For both, out of the box performance could be improved. Forget for a moment that slight adjustments to controls like brightness, contrast and color saturation, are needed by virtually all projectors. Both projectors are off a bit on grayscale balance. Nothing bad, but we're talking about two projectors that are considered by folks who are really looking for best performance, and therefore, should be planning on maximizing the performance of either one. Still, the JVC has the better out of the box performance, one of the best seen in this review, while the Epson was, compared to the competition "very good", but so will improve even more from calibration.
I've got my JVC RS20 fully calibrated, and all I can say is "wow" when it comes to skin tones. (Remember, despite the accolades, I still find one projector in this report to be even better - however slightly - than the RS20, and that's the InFocus IN83.) Skin tones are gorgeous. I watched Pirates of the Carribean two nights ago for the first time since my RS20 was set up, and the first time in a while. The faces - any faces - light dark, tanned, pale, looked truly great, and natural. It looks just as good on Lord of the Rings, The Dark Knight, and all the rest.
The Home Cinema 6500UB, by comparison, while still looking really good, isn't quite that good. With really good quality content, it comes very close. With movies that I don't consider to have great color to begin with the difference between the JVC and Epson increases. In such cases, skin tones tend to look a bit "hard". Bottom line: With both brand's projectors at their best, the JVC is definitely the winner in faithfully reproducing skin tones. The Epson will still do a really good job, but skin tones are not what it is the best at.
Black level performance:
As great as the Epson does black levels (definitely the best of any of the projectors in its class), better than most of the more expensive ones, the JVC is unmatched at any price. The Epson, on dark scenes without any significant bright areas produces stunning blacks, dark, inky, and so good that few would be disappointed. In mixed scenes, the Epson's dynamic iris can't close down as far, and black levels won't be as good. On bright scenes, well, the iris won't be in use, so black areas won't be as dark. Still, keep in mind that black level performance is by far, most critical on dark scenes. The eye is drawn to the brighter areas. Let's say you have a black helicoptor in front of a brightly lit building, the blacks on the Epson may not be that black, but you aren't likely to notice, or have anything to complain about.
On the other hand, once again - the JVC is the best there is (excluding CRT projectors and try to find one of those in the 21st century). Blacks are so close to black that the letterboxing on movies is dark enough that you don't even notice the bars (at least not with a good HC gray screen). This may be a solid win for the JVC, and a key reason you would spend the extra for the DLA-RS20, but that doesn't diminish the fact that I can only think of two other projectors in the report, regardless of price, besides the RS20, that can beat the Epson, and those two are the less expensive JVC RS10, and the Planar PD8150. The first being $5000 and the other, even more expensive than the JVC RS20. In other words, JVC - best, Epson - one of the next best choices.
In the image immediately below, you can see that the blacks on the Epson (left) are a bit brighter than the JVC on a black screen. If you saw the similar comparison in the IN83 vs RS20 comparison, you'll understand how good the Epson is for its price. Both the 6500UB and RS20 projectors were adjusted for brightness based on a bright scene. One of the drawbacks to dynamic irises, is that the companies set them to compromise the brightest areas slightly, so that the iris can do its thing. Otherwise, a single, tiny white area would require the iris to stay fully open. Doing this, ultimately results in some compression of the bright areas, if there is just a very small bright area. The result is a little less dynamic range. You can see the results of that in looking at the pause icon in the lower left. On bright scenes, they are the same brightness, but on a scene similar to this (mostly extremely dark with a very small white area), you can see that the JVC, while still providing slightly blacker blacks, will have "whiter whites" as well. The bottom line - a more dynamic looking image on dark scenes, while still having blacker blacks!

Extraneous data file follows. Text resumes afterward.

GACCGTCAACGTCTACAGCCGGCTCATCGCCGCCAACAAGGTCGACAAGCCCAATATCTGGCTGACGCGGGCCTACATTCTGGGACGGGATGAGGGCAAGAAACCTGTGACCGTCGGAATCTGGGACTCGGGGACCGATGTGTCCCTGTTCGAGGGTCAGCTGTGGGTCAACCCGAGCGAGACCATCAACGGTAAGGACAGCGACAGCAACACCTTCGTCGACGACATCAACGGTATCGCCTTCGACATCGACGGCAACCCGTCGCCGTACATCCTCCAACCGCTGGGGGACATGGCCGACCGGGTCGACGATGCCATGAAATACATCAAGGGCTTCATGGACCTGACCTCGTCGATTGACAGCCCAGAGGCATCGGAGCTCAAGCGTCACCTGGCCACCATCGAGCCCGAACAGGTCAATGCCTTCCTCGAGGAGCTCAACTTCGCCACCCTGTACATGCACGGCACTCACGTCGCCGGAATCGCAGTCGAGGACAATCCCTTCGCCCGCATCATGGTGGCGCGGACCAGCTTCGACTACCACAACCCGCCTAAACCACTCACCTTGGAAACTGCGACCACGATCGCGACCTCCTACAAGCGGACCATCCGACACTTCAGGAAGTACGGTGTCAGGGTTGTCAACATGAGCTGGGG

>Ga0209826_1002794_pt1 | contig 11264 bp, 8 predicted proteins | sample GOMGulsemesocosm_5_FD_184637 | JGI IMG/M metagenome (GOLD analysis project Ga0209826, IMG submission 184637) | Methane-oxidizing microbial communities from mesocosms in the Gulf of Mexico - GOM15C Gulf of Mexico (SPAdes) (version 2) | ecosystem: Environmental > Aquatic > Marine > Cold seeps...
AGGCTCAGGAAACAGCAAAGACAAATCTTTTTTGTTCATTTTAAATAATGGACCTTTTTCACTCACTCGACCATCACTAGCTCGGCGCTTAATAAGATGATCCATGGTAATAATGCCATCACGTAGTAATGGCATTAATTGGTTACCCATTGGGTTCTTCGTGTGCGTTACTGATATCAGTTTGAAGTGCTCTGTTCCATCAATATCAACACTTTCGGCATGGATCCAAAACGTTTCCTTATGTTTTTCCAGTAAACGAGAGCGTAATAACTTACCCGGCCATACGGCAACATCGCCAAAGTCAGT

The next image, from The Dark Knight, is slightly overexposed. Click on it for a larger, even more overexposed version. You can clearly see the differences in this medium scene (there is sufficient bright light to prevent the Epson's dynamic iris from closing down significantly).
Still the Epson does a pretty impressive job, considering how excellent the almost 3x the price, JVC RS20 performs.
Neither projector fits into the "very best" performance levels in terms of revealing dark shadow detail. I have to say these two are extremely close, and a tie, overall.
Look to the enlarged image above, as well as this dusk/skyscraper/SWAT van image below.
Overall Look and Feel of the Picture:
The JVC is just excellent overall, in terms of look and feel. I've seen other projectors that demonstrate a little more pop and wow, but the JVC, with its lumens to spare, in best mode, should still be more impressive, simply because most "pop and wow" specialists, like the Epson Home Cinema 6500UB / Pro Cinema 7500UB, aren't as bright. As a result, in a typical environment, in best modes, the JVC and the Epson aren't that different in terms of the dynamic look to the image.
One more side-by-side, again, from The Dark Knight (Epson on the left):
Finally, three more images from each. Epson first:
JVC images start here: